How Blockchain Can Regulate Global Food Distribution
The way food is distributed throughout the world as we know it today is reliant on the harmonious exchange of information. For food to be identified and transported throughout national and domestic supply chains, individual members of the chain have to cooperate by sharing information.
As an example, let’s consider what happens when you purchase produce from your local supermarket. As a consumer, you rely on the supermarket to have correct information about how fresh the product you’re purchasing is. The supermarket, on the other hand, has to rely on their supplier for information about its freshness, and the food supplier relies on information passed down the chain from the food producer.
For the most part, the system works as intended. There are, however, many opportunities to streamline the system and reduce cost, waste and redundancy.
Improving Food Distribution With Blockchain Technology
Blockchain is an emerging technology that has the opportunity to vastly improve the way that information is exchanged, and could subsequently have a huge impact on global food distribution.
In the context of food safety, practical applications of blockchain technology involve creating a shared and open database for the storage and access of information. Blockchain works as a public ledger that allows for information to be stored and easily verified by both internal and external systems.
If blockchain technology were applied to our earlier example of buying food from your local supermarket, the process would be the same for you as a consumer, but vastly different from the point of view of the supermarket.
The supermarket would use a blockchain-based system to access stored information as a method of verifying the freshness of their sold products. Instead of searching for the required information from individual parties in the supply chain, they could simply access the information directly.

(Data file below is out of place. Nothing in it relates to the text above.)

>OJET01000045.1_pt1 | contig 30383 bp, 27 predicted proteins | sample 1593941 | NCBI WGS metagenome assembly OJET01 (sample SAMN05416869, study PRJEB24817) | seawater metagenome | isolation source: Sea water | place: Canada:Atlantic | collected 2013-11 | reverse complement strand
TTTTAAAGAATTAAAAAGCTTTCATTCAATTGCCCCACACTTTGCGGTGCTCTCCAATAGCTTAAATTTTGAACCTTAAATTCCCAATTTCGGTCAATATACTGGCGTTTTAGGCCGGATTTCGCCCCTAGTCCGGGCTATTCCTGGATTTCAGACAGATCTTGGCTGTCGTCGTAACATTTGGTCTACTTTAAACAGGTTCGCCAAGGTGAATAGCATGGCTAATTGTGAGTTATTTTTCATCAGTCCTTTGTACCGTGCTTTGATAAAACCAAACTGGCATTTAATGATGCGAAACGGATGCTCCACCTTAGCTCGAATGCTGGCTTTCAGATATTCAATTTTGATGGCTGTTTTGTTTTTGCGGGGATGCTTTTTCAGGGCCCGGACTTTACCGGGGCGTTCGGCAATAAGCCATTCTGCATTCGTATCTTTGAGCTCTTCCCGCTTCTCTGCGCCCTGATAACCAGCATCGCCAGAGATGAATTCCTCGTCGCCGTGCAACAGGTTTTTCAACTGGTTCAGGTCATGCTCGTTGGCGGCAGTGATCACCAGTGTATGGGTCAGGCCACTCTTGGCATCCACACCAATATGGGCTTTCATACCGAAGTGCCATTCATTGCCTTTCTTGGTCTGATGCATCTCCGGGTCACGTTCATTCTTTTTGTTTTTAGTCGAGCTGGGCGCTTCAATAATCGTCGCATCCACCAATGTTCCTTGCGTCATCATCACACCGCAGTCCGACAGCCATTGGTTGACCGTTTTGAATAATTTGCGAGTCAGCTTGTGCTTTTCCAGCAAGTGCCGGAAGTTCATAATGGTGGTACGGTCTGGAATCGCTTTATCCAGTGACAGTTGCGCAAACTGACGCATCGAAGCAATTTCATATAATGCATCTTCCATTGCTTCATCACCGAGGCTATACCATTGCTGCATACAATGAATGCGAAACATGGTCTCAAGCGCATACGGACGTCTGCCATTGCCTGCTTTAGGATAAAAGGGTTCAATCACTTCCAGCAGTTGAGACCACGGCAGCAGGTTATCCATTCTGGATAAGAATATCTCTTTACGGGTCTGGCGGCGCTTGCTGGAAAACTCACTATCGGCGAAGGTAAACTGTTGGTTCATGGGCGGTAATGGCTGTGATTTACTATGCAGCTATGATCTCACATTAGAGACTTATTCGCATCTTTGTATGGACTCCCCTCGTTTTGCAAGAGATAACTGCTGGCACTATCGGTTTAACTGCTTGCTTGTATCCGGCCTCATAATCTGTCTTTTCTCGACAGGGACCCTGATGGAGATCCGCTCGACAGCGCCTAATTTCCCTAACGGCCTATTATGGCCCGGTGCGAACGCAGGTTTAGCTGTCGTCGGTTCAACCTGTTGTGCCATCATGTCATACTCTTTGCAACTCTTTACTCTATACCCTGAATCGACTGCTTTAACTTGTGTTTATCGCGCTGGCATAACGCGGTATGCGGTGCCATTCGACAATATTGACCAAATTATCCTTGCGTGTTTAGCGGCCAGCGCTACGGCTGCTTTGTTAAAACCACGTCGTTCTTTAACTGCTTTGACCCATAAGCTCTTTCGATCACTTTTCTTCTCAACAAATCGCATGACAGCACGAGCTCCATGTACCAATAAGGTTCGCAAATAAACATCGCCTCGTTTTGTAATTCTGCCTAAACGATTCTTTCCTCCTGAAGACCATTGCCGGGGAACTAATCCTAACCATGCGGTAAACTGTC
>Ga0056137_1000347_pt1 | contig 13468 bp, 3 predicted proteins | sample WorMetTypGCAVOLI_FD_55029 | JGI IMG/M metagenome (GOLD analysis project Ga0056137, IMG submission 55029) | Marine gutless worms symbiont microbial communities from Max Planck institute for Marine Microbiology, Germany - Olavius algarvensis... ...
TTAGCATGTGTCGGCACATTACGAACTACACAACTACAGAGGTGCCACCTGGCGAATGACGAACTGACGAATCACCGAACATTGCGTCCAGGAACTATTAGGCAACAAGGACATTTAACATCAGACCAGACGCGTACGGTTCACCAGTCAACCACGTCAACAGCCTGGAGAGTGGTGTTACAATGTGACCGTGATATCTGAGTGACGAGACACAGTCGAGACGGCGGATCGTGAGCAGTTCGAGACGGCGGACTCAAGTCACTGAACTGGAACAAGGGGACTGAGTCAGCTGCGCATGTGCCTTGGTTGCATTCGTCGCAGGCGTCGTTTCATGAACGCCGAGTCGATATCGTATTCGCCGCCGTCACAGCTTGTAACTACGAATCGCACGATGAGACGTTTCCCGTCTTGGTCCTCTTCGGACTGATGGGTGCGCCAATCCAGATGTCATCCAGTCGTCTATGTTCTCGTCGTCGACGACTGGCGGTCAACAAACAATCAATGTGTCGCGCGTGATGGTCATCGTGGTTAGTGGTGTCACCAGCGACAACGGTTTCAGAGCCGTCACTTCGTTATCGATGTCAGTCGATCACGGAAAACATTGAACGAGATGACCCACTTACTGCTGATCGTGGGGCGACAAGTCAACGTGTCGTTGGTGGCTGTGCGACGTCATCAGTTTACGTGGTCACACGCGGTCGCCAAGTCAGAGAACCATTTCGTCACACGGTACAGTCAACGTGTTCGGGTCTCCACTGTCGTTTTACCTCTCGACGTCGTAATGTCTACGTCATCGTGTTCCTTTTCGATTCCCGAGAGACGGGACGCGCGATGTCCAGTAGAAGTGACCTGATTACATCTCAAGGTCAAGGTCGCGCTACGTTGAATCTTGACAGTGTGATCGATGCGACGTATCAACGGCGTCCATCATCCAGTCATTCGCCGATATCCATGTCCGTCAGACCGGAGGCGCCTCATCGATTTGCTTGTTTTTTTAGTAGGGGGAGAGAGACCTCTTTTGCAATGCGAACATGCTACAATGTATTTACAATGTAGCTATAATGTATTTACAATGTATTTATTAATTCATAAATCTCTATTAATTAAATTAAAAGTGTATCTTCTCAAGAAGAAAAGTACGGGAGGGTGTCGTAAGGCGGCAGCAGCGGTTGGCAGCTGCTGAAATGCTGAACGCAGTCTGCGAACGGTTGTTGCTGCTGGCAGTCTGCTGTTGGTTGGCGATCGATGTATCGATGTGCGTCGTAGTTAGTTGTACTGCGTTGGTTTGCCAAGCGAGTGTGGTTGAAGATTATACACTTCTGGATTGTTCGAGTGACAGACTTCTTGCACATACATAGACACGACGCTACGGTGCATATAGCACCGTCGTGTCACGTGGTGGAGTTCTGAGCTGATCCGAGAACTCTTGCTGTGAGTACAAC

This information would be verified by each party in the supply chain, who would additionally benefit from redundancies avoided thanks to information sharing.
An improved system of verifying the freshness of food could have an astronomical effect on food regulation. Blockchain technology could pave the way for quicker identification of food safety and allow for food to move quicker throughout the supply chain.
Increasing Food Supply to the Homeless and Foreign Aid with Blockchain
The impact of this information sharing model could also have a huge impact on supplying food to the homeless and foreign aid.
In the U.S., one third of all food produced is thrown away, and a large portion of discarded food is perfectly edible. Food wastage occurs for a few reasons, but one of the major causes is uncertainty about food freshness.
Often ‘use by’ and ‘best before’ dates can be widely incorrect, and food can be consumed long after the date of expiration on the label.
If blockchain technology were used to keep more up-to-date and accurate information about food safety and freshness, supermarkets and food distributors could limit the amount of food that’s discarded unnecessarily, and could donate or continue to sell the safe-to-eat products.
This is just the tip of the iceberg when it comes to ways in which blockchain technology could be an invaluable tool for improving food regulation and the food distribution industry. As major supply chains continue to adopt blockchain-based solutions, it seems clear that the future of global food distribution will be shaped by the invention of blockchain technology.
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If you’re looking to implement blockchain technology into your organization’s operations, feel free to contact eXeBlock Technology Inc. to learn about how our custom blockchain development services could benefit your business.
By: Jack Filiba
Originally published at www.exeblock.com.